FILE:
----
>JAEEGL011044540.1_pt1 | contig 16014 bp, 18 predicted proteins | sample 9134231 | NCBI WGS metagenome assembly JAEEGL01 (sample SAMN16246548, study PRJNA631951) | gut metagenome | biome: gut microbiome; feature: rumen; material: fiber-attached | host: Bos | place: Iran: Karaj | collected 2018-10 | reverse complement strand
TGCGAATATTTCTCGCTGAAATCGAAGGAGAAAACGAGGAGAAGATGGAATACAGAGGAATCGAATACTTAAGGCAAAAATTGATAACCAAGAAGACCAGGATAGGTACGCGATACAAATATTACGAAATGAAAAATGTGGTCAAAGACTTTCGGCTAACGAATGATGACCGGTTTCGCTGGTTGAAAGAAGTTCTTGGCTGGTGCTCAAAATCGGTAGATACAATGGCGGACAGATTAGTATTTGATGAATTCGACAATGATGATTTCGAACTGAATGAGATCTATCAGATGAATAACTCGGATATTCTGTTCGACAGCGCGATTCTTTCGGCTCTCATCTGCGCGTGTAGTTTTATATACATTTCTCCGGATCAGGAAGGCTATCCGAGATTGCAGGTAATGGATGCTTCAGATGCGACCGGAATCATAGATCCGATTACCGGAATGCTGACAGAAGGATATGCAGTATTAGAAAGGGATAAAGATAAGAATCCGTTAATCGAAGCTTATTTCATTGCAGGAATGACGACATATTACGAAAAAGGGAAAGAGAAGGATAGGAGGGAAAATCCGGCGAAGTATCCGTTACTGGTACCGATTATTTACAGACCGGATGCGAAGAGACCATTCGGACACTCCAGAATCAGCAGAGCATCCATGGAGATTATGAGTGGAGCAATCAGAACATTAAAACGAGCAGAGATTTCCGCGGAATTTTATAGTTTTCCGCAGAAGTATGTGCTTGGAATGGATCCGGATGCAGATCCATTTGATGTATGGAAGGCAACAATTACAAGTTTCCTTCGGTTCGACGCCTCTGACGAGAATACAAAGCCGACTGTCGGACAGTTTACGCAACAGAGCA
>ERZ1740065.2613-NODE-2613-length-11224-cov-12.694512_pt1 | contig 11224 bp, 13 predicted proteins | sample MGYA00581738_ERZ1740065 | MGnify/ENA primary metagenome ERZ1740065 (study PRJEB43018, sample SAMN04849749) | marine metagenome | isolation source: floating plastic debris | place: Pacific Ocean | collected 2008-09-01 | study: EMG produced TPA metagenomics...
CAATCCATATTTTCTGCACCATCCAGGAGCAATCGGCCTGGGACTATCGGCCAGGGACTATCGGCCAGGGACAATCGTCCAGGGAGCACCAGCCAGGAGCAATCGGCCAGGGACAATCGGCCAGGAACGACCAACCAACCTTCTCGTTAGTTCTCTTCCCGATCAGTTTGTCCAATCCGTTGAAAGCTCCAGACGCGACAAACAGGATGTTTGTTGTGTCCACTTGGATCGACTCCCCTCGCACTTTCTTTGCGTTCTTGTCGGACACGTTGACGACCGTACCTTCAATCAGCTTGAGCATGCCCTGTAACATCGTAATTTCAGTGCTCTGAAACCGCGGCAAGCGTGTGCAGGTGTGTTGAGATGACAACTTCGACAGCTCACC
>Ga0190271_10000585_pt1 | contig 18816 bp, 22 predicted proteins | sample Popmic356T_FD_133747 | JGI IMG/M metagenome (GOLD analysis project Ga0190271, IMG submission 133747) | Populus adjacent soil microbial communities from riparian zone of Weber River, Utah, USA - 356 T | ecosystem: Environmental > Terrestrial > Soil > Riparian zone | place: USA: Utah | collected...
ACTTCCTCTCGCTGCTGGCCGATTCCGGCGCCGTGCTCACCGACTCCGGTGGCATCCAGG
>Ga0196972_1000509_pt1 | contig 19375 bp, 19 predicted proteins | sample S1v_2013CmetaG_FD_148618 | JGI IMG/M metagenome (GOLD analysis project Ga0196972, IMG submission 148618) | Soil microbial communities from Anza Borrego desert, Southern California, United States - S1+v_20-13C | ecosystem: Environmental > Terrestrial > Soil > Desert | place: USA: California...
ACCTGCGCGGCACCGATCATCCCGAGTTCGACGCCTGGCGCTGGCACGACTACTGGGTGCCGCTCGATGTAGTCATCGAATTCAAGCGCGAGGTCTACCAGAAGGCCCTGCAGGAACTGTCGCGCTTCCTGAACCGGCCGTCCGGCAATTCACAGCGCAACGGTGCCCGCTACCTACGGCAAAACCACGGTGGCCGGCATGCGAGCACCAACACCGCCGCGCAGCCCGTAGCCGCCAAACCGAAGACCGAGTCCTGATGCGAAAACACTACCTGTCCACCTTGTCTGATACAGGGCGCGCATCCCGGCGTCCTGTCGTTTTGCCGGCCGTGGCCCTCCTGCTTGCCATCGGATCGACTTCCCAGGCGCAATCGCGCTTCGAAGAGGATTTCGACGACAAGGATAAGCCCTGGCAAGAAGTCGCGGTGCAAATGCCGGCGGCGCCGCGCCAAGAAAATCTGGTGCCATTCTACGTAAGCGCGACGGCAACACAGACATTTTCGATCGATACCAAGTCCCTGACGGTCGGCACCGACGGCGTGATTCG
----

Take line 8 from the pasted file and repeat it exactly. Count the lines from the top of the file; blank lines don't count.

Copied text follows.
ACCTGCGCGGCACCGATCATCCCGAGTTCGACGCCTGGCGCTGGCACGACTACTGGGTGCCGCTCGATGTAGTCATCGAATTCAAGCGCGAGGTCTACCAGAAGGCCCTGCAGGAACTGTCGCGCTTCCTGAACCGGCCGTCCGGCAATTCACAGCGCAACGGTGCCCGCTACCTACGGCAAAACCACGGTGGCCGGCATGCGAGCACCAACACCGCCGCGCAGCCCGTAGCCGCCAAACCGAAGACCGAGTCCTGATGCGAAAACACTACCTGTCCACCTTGTCTGATACAGGGCGCGCATCCCGGCGTCCTGTCGTTTTGCCGGCCGTGGCCCTCCTGCTTGCCATCGGATCGACTTCCCAGGCGCAATCGCGCTTCGAAGAGGATTTCGACGACAAGGATAAGCCCTGGCAAGAAGTCGCGGTGCAAATGCCGGCGGCGCCGCGCCAAGAAAATCTGGTGCCATTCTACGTAAGCGCGACGGCAACACAGACATTTTCGATCGATACCAAGTCCCTGACGGTCGGCACCGACGGCGTGATTCG